In the meantime, here is a copy/pasted piece from TCKid.com that had me laughing out loud:

You Might be a TCK When:

  • “Where are you from?” has more than one reasonable answer.
  • You’ve said that you’re from foreign country X, and (if you live in America) your audience has asked you which US state X is in.
  • You flew before you could walk.
  • You speak two languages, but can’t spell in either.
  • You feel odd being in the ethnic majority.
  • You have three passports.
  • You have a passport but no driver’s license.
  • You go into culture shock upon returning to your “home” country.
  • Your life story uses the phrase “Then we moved to…” three (or four, or five…) times.
  • You wince when people mispronounce foreign words.
  • You don’t know whether to write the date as day/month/year, month/day/year, or some variation thereof.
  • The best word for something is the word you learned first, regardless of the language.
  • You get confused because US money isn’t colour-coded.
  • You think VISA is a document that’s stamped in your passport, not a plastic card you carry in your wallet.
  • You own personal appliances with 3 types of plugs, know the difference between 110 and 220 volts, 50 and 60 cycle current, and realize that a trasnsformer isn’t always enough to make your appliances work.
  • You fried a number of appliances during the learning process.
  • You think the Pledge of Allegiance might possibly begin with “Four-score and seven years ago….”
  • You believe vehemently that football is played with a round, spotted ball.
  • You consider a city 500 miles away “very close.”
  • You get homesick reading National Geographic.
  • You cruise the Internet looking for fonts that can support foreign alphabets.
  • You think in the metric system and Celsius.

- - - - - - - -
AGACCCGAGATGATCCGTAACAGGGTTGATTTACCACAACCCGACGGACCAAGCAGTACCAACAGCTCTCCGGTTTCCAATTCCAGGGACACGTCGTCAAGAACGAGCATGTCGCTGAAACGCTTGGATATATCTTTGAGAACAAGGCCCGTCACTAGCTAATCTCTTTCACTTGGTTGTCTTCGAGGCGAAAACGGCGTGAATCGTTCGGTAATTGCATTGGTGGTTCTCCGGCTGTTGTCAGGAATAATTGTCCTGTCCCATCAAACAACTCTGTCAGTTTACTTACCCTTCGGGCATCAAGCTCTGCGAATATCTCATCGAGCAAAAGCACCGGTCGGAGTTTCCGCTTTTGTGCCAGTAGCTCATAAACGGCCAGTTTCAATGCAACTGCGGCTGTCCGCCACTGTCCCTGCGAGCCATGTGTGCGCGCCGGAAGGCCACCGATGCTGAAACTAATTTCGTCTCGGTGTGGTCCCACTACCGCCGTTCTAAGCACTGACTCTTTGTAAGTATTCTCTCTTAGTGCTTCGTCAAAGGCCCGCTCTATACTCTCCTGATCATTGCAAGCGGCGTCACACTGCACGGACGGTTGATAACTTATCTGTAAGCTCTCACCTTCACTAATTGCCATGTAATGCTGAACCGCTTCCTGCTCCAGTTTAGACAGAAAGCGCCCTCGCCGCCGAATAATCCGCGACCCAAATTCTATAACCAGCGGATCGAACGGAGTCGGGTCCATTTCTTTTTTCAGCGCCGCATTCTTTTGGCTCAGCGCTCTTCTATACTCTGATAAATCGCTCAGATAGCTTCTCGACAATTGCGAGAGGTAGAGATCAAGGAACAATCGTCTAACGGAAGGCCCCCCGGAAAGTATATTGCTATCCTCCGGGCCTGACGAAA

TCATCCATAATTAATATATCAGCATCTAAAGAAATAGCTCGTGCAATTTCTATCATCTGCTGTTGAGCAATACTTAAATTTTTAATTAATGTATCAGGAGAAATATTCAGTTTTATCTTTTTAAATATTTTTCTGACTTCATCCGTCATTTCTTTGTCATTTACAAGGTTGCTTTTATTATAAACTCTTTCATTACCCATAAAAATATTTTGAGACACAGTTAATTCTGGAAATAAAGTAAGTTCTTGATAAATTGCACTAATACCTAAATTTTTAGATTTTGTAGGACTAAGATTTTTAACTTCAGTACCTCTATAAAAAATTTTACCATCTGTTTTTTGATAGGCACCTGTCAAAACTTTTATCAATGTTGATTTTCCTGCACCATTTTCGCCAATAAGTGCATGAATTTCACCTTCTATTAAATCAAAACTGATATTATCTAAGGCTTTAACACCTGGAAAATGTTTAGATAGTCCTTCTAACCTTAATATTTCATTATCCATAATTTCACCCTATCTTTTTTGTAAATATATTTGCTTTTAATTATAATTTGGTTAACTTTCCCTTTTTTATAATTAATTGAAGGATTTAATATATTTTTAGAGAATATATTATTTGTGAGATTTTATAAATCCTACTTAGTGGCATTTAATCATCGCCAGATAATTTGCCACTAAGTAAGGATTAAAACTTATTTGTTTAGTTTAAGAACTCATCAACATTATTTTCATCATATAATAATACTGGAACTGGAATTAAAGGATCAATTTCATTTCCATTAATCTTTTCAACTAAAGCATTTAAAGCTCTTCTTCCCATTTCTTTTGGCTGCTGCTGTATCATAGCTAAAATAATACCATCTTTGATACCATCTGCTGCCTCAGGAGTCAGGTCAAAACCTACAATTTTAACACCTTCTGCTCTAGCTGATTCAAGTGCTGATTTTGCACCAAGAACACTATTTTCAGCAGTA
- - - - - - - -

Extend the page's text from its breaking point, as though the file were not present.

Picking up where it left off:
• You may have learned to think in feet and miles as well, after a few years of living (and driving) in the US. (But not Fahrenheit. You will *never* learn to think in Fahrenheit).
  • You haggle with the checkout clerk for a lower price.
  • Your minor is a foreign language you already speak.- When asked a question in a certain language, you’ve absentmindedly respond in a different one.
  • You miss the subtitles when you see the latest movie.
  • You’ve gotten out of school because of monsoons, bomb threats, and/or popular demonstrations.
  • You speak with authority on the subject of airline travel.
  • You have frequent flyer accounts on multiple airlines.
  • You constantly want to use said frequent flyer accounts to travel to new places.
  • You know how to pack.
  • You have the urge to move to a new country every couple of years.
  • The thought of sending your (hypothetical) kids to public school scares you, while the thought of letting them fly alone doesn’t at all.
  • You think that high school reunions are all but impossible.
  • You have friends from 29 different countries.
  • You sort your friends by continent.
  • You have a time zone map next to your telephone.

You realize what a small world it is, after all.


There is a lot of really fabulous information out there about TCK’s and that information is absolutely vital to any of you who have either spent a lot of time being raised abroad or are raising your own kids abroad now.

Some good sites for more information:


TCK World